Three ex-drivers weigh in on state of modern F1

Thu, 21 December 2023, 08:00

Dec.21 (GMM) As Christmas and a rare moment of quiet in Formula 1 approaches, three former drivers have revealed their feelings about the state of the sport today.

Alan Jones, the 1980 world champion, admits he has gradually tuned out to F1. “I have a lot of interest now in MotoGP,” the 77-year-old Australian told Channel 9.

“I’ve lost a lot of interest in Formula 1 – they’re all bloody prima donnas,” said the former Williams driver, known for his rough demeanour and straight talking.

“I have a lot of interest now in MotoGP,” Jones admitted. “I love it, it’s competitive, you don’t know who’s going to win the bloody race until the last lap.”

Jones admits, though, to still following the F1 news, and finds one particular recent story particularly “ridiculous”.

“$2 million for Max (Verstappen)’s licence?” he scoffed, referring to the way the governing FIA now charges for the mandatory credential based on points scored.

Jones said he paid nothing for his F1 license when he raced between 1975 and 1986.

“I can’t see why you have to pay $2 million for a licence,” he declared. “What service do they give you back for that? It’s all a bit silly.”

Some years after Jones retired for the final time, Karl Wendlinger made his entrance to Formula 1 – part of the Mercedes-promoted trio with Michael Schumacher and Heinz-Harald Frentzen.

His career, however, essentially ended with a horror crash and head injuries at Monaco in 1994. But he told Kronen Zeitung newspaper this week that he would never have been in F1 at all if he was part of today’s generation of young drivers.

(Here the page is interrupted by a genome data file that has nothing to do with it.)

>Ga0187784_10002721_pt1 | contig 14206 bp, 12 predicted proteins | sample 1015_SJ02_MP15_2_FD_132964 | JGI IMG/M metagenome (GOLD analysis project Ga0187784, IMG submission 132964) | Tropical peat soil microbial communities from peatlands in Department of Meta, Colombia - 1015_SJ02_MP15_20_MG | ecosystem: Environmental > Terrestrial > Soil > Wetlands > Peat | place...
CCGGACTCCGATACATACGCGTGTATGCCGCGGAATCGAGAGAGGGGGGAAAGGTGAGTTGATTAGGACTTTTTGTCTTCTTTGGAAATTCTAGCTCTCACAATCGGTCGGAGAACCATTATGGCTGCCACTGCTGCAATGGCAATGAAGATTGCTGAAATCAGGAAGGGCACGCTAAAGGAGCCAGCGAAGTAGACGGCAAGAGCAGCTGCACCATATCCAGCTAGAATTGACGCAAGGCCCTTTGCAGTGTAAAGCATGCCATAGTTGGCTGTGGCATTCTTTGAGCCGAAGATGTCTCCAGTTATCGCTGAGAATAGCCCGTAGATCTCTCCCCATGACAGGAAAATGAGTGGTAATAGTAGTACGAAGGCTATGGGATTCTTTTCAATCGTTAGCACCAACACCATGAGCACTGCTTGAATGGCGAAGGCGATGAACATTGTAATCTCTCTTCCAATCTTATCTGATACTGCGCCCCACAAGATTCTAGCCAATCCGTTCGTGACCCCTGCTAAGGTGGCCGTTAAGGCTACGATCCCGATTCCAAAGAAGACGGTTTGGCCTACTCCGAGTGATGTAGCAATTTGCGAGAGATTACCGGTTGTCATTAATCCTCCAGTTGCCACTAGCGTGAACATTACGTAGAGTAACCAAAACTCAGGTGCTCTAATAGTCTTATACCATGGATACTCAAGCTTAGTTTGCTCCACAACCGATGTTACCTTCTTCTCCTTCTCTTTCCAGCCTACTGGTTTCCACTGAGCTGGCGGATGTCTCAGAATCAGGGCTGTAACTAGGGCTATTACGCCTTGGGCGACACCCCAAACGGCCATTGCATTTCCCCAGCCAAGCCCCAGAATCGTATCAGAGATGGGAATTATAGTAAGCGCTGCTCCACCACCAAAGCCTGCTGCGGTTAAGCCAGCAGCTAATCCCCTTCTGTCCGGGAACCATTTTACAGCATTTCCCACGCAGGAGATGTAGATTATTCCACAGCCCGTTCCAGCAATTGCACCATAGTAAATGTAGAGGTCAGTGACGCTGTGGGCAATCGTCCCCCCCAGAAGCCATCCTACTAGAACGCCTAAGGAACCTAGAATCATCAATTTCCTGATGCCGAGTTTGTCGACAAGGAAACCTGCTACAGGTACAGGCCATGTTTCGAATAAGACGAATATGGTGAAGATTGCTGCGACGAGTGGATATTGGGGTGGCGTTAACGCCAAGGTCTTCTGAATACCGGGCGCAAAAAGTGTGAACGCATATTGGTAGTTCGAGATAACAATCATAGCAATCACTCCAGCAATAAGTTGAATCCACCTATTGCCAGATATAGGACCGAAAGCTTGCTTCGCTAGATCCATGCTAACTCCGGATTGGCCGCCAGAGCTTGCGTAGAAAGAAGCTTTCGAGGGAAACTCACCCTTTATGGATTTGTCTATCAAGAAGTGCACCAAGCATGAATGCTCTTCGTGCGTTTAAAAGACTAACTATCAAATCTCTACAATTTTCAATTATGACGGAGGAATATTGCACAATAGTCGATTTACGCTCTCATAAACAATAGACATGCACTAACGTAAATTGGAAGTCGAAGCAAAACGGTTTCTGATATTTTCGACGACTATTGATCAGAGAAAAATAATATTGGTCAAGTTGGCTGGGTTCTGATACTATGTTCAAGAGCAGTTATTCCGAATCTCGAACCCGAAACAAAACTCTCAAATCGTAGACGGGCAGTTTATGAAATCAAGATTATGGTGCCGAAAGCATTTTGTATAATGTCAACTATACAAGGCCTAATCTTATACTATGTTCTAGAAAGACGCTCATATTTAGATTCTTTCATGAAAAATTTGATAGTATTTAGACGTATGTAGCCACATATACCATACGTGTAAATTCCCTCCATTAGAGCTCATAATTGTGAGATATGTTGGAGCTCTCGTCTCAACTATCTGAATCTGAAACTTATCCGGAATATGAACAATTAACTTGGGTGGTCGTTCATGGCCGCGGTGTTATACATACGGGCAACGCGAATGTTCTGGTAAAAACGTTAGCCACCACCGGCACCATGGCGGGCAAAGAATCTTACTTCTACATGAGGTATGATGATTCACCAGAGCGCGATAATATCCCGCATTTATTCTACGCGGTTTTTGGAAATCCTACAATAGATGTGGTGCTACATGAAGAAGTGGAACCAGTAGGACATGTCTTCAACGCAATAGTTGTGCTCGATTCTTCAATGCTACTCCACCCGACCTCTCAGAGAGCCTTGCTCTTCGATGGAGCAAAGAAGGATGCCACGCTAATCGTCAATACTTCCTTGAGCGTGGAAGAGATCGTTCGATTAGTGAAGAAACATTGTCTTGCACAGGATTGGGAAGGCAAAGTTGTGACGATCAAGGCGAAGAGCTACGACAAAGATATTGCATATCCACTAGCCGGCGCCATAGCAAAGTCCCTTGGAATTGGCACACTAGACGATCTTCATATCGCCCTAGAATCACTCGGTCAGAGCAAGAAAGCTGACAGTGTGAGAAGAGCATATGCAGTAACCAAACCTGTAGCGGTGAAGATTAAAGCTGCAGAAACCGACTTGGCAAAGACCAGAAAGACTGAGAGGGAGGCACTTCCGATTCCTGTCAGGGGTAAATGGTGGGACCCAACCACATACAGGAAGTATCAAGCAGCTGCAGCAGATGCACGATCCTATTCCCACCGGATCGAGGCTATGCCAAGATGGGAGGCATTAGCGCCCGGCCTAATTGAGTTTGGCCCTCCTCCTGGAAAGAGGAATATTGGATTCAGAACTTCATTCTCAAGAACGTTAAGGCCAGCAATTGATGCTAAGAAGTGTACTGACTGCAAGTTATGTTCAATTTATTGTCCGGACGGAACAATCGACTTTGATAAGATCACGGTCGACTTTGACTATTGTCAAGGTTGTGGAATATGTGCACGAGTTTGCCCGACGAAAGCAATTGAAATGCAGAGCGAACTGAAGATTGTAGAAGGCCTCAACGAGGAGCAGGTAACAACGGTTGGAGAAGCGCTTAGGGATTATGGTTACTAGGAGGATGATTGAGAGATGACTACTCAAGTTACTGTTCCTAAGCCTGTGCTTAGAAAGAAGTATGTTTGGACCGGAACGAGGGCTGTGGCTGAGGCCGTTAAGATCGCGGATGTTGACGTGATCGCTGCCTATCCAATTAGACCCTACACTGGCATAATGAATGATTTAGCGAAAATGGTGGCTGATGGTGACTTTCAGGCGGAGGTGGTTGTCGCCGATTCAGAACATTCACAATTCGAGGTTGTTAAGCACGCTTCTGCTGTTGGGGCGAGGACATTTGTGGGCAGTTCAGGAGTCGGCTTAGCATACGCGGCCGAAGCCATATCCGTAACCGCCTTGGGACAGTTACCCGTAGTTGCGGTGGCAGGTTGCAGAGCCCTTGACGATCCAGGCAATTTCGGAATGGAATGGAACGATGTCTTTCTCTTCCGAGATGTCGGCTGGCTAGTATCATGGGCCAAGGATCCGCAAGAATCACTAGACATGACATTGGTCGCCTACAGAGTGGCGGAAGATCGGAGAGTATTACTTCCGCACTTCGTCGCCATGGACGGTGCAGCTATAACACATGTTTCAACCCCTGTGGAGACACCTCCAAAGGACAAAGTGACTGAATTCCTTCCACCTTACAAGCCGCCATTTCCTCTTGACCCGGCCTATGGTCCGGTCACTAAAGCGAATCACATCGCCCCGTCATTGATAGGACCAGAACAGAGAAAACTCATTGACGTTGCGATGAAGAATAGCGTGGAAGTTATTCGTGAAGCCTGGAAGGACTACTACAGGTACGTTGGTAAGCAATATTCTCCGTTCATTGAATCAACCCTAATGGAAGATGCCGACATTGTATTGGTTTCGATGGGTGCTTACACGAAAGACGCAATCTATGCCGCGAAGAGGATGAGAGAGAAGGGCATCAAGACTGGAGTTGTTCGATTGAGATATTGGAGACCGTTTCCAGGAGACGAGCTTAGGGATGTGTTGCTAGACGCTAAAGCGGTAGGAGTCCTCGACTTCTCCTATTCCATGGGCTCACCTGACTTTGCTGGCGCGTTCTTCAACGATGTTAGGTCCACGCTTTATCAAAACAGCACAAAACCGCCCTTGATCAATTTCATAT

“No, impossible,” said the Austrian, now 55. “I started racing cars at the age of 18. We bought a used Formula Ford 1600 and raced it ourselves. That’s no longer possible today.

“I was told Formula 4 now costs 350,000 euros per year, which is crazy. Even karting is crazy. It’s good that Jonas is a footballer,” Wendlinger laughed, referring to his son who plays professional football in the Austrian Bundesliga.

When asked if he thinks Verstappen can be challenged in 2024, Wendlinger answered: “Given Red Bull’s serious dominance, it’s hard to imagine.

“On the other hand, there were always teams in Formula 1 that found something and took a big step forward. But Max remains the big favourite.”

Finally, 1979 world champion for Ferrari, Jody Scheckter, told La Gazzetta dello Sport that he thinks Verstappen is “better than anyone who drove in Formula 1 in my era”.

“The difference is that many people say that back then, real men risked their lives in Formula 1,” said the 73-year-old South African.

“My greatest success was that I stayed alive – I didn’t even take a helicopter to hospital.”

Scheckter does, however, see one similarity between his early F1 career and Verstappen’s formative days on the grid.

“At the beginning I was a bit reckless, like everyone who is young,” he said. “Max was too, and I didn’t like the way he did it because he showed no respect to the other drivers.

“But then he also realised that you don’t win races, let alone world championships, if you cause accidents and collisions,” Scheckter concluded.

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